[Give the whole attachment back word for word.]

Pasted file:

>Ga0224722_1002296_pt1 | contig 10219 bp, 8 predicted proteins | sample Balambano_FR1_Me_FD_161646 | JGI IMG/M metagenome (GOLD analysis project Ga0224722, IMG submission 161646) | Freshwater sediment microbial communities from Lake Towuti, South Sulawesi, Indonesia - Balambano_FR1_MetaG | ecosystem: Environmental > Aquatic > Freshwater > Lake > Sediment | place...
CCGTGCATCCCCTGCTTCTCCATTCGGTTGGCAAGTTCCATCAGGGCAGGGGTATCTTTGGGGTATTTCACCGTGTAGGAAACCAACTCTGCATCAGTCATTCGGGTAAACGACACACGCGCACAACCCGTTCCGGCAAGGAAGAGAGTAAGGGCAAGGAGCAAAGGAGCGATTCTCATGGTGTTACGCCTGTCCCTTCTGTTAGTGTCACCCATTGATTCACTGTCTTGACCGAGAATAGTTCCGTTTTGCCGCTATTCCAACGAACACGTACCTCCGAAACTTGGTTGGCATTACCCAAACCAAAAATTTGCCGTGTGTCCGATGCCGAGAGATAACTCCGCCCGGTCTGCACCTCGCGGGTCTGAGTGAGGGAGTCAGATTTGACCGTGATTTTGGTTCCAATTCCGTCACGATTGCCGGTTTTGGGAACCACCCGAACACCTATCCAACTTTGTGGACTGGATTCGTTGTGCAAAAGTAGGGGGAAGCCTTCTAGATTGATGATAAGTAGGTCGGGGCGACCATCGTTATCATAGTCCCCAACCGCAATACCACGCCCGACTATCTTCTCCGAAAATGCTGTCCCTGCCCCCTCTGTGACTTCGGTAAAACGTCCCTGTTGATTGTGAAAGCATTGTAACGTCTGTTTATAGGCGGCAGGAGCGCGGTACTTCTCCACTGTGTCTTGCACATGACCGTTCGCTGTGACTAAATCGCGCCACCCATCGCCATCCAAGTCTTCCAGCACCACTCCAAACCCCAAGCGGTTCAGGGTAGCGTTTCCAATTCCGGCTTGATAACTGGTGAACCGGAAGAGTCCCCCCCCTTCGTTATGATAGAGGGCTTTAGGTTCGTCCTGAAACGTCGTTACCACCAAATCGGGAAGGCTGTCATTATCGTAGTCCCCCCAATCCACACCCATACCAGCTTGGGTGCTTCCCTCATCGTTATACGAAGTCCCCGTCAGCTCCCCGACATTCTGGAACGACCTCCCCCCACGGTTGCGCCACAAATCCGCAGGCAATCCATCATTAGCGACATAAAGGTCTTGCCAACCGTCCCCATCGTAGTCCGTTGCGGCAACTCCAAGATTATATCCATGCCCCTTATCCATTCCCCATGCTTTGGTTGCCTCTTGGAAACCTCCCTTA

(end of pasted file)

>Ga0224722_1002296_pt1 | contig 10219 bp, 8 predicted proteins | sample Balambano_FR1_Me_FD_161646 | JGI IMG/M metagenome (GOLD analysis project Ga0224722, IMG submission 161646) | Freshwater sediment microbial communities from Lake Towuti, South Sulawesi, Indonesia - Balambano_FR1_MetaG | ecosystem: Environmental > Aquatic > Freshwater > Lake > Sediment | place...
CCGTGCATCCCCTGCTTCTCCATTCGGTTGGCAAGTTCCATCAGGGCAGGGGTATCTTTGGGGTATTTCACCGTGTAGGAAACCAACTCTGCATCAGTCATTCGGGTAAACGACACACGCGCACAACCCGTTCCGGCAAGGAAGAGAGTAAGGGCAAGGAGCAAAGGAGCGATTCTCATGGTGTTACGCCTGTCCCTTCTGTTAGTGTCACCCATTGATTCACTGTCTTGACCGAGAATAGTTCCGTTTTGCCGCTATTCCAACGAACACGTACCTCCGAAACTTGGTTGGCATTACCCAAACCAAAAATTTGCCGTGTGTCCGATGCCGAGAGATAACTCCGCCCGGTCTGCACCTCGCGGGTCTGAGTGAGGGAGTCAGATTTGACCGTGATTTTGGTTCCAATTCCGTCACGATTGCCGGTTTTGGGAACCACCCGAACACCTATCCAACTTTGTGGACTGGATTCGTTGTGCAAAAGTAGGGGGAAGCCTTCTAGATTGATGATAAGTAGGTCGGGGCGACCATCGTTATCATAGTCCCCAACCGCAATACCACGCCCGACTATCTTCTCCGAAAATGCTGTCCCTGCCCCCTCTGTGACTTCGGTAAAACGTCCCTGTTGATTGTGAAAGCATTGTAACGTCTGTTTATAGGCGGCAGGAGCGCGGTACTTCTCCACTGTGTCTTGCACATGACCGTTCGCTGTGACTAAATCGCGCCACCCATCGCCATCCAAGTCTTCCAGCACCACTCCAAACCCCAAGCGGTTCAGGGTAGCGTTTCCAATTCCGGCTTGATAACTGGTGAACCGGAAGAGTCCCCCCCCTTCGTTATGATAGAGGGCTTTAGGTTCGTCCTGAAACGTCGTTACCACCAAATCGGGAAGGCTGTCATTATCGTAGTCCCCCCAATCCACACCCATACCAGCTTGGGTGCTTCCCTCATCGTTATACGAAGTCCCCGTCAGCTCCCCGACATTCTGGAACGACCTCCCCCCACGGTTGCGCCACAAATCCGCAGGCAATCCATCATTAGCGACATAAAGGTCTTGCCAACCGTCCCCATCGTAGTCCGTTGCGGCAACTCCAAGATTATATCCATGCCCCTTATCCATTCCCCATGCTTTGGTTGCCTCTTGGAAACCTCCCTTA